Cuberg aviation battery systems announcement earns widespread media attention

On April 25th, 2023, Northvolt and subsidiary Cuberg revealed their initiative to enable electric aviation operators and manufacturers with reliable, high-performance and sustainable battery systems.

Cuberg disclosed significant program milestones, including building and shipping next-generation 20 Ah cells with specific energy of 405 Wh/kg, engineering and producing a module and achieving passive propagation resistance.

The significance of this announcement was immediately evident to business, science and aviation media outlets. Cuberg’s published battery performance metrics are among the industry’s best, and no other high-performance electric aviation program is backed by a manufacturer at the scale of Northvolt.

Read on to learn more about how this announcement was covered by media organizations worldwide.

Bloomberg: Sweden’s Northvolt to Make Batteries for Electric Planes by Rafaela Lindeberg. Cuberg was already working on aviation battery systems when it was acquired by Northvolt two years ago. The deal gave the startup access to its Swedish parent’s experience with battery systems and packs, opening opportunities in a developing market for electric-powered air travel that could reach tens of billions of dollars by 2030, Cuberg CEO Richard Wang said.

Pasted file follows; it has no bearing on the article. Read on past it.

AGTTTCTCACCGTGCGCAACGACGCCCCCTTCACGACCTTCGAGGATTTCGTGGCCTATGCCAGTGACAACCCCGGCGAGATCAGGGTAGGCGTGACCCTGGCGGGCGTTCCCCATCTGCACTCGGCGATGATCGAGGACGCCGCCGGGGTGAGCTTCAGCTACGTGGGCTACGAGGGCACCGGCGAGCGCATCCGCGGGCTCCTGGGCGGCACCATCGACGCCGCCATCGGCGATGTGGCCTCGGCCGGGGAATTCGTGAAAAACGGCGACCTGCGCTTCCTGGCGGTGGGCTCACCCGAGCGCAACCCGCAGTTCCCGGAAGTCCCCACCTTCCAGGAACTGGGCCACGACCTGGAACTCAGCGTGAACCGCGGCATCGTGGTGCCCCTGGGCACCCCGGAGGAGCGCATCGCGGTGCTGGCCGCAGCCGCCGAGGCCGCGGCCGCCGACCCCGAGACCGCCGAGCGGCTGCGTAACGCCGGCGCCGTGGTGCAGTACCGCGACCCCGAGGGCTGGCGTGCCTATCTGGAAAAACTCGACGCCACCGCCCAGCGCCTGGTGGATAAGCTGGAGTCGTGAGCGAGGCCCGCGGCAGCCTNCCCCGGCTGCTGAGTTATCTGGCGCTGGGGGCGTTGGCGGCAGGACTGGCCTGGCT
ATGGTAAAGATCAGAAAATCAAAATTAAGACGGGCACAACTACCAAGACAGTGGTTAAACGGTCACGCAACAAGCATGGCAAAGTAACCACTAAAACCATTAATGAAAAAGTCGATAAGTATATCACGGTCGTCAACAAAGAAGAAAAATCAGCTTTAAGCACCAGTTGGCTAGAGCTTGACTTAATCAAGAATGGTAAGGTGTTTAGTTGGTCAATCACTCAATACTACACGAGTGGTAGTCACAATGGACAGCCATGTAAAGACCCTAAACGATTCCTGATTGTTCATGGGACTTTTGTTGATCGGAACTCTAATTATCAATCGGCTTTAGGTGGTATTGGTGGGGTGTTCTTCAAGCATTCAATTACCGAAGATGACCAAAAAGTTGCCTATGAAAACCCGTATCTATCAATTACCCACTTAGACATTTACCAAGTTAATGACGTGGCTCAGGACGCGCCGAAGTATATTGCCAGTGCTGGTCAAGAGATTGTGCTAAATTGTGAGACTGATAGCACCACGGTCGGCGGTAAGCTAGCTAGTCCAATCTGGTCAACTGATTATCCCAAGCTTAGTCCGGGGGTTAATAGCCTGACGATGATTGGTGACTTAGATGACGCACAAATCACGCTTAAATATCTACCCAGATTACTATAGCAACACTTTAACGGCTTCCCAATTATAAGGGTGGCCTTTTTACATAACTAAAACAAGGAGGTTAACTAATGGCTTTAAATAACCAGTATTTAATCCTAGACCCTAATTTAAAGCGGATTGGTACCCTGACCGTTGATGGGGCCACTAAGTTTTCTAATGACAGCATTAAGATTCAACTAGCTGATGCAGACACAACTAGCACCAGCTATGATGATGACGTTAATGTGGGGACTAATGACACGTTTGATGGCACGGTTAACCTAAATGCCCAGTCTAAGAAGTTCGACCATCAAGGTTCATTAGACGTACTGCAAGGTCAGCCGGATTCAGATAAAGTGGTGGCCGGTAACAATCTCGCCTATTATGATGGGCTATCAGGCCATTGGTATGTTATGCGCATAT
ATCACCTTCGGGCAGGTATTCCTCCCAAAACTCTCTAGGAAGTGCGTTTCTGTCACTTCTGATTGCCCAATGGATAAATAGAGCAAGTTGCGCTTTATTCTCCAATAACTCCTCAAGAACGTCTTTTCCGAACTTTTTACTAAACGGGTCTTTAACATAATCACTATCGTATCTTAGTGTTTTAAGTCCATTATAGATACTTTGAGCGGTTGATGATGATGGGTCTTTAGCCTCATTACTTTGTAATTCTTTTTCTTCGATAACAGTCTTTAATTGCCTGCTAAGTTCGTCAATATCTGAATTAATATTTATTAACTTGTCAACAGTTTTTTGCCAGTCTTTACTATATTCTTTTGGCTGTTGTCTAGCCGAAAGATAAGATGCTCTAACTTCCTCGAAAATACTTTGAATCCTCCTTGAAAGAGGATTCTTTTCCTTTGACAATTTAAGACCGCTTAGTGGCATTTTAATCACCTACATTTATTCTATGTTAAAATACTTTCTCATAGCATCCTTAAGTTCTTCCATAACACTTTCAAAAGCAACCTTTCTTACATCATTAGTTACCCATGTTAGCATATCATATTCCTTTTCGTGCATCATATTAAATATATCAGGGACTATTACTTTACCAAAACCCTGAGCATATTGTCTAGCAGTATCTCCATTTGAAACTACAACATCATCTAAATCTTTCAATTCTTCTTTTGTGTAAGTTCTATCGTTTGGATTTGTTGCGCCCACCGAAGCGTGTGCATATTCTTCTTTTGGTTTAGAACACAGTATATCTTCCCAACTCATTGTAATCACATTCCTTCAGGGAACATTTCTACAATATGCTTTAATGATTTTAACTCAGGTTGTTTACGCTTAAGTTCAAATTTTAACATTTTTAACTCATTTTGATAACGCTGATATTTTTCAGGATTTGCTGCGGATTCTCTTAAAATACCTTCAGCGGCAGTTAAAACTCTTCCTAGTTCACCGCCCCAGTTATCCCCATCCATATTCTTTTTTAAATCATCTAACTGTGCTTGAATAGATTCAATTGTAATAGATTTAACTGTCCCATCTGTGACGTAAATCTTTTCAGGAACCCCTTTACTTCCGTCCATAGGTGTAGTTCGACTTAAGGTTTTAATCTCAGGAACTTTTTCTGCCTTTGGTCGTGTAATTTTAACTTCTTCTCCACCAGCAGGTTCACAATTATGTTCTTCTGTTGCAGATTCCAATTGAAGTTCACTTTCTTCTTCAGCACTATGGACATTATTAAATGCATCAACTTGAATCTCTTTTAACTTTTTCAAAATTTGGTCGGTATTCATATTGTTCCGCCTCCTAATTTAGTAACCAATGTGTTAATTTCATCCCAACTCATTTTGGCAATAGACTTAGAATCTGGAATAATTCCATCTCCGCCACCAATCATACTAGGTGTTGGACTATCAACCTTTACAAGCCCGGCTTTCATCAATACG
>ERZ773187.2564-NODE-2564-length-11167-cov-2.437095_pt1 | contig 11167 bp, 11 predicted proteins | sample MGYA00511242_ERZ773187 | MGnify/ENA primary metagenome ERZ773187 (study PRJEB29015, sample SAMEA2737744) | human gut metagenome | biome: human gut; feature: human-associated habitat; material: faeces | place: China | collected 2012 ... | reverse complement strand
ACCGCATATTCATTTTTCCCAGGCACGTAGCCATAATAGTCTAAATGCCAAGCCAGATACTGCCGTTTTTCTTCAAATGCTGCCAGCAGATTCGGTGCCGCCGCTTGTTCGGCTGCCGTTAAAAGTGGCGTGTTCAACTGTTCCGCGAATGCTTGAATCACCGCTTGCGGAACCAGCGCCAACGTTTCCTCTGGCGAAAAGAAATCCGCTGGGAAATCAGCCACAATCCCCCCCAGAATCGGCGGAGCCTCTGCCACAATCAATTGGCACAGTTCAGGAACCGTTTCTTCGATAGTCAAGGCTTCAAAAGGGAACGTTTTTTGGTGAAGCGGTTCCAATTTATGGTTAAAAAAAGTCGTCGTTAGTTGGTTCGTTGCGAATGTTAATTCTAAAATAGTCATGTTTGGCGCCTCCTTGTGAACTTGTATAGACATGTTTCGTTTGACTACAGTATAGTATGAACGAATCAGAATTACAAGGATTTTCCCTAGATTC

“Between our battery cell and battery systems people, we probably have perhaps the largest and best resourced aviation battery strategy in the world,” Wang said.

Reuters: Sweden's Northvolt to develop batteries for electric planes. Swedish battery producer Northvolt said on Tuesday its U.S. subsidiary Cuberg has begun developing lithium metal batteries for electric airplanes designed to cut carbon emissions.

While the aviation industry has sought to make more fuel-efficient designs, the heavy weight of traditional lithium-ion batteries has prevented aircraft makers from following in the footsteps of car companies in building electric engines.

The Naked Scientists Podcast, as aired on BBC 5: Building a better battery by Chris Smith.

Suppose, then, we find ourselves in a future of quick charging, high output, low degradation batteries. What avenues could that technology unlock? We already have battery powered cars and boats. But what about planes? Could we be charging off to a holiday destination in a battery powered airliner any time soon? Well that’s the thinking of the company Cuberg, a battery company based in California. Their founder is Richard Wang…

Aviation Today: Batteries for Electric Aviation: A Q&A With the CEO of Cuberg by Jessica Reed

“Northvolt has really bought into the vision of developing advanced batteries for aviation,” Wang shared with Avionics. “Given their strong support, we've now grown to about 150 people. By the end of this year, [we will] probably grow to almost 250 people. I see Cuberg (and Northvolt) becoming the single most sophisticated and well-resourced battery development organization for aviation.”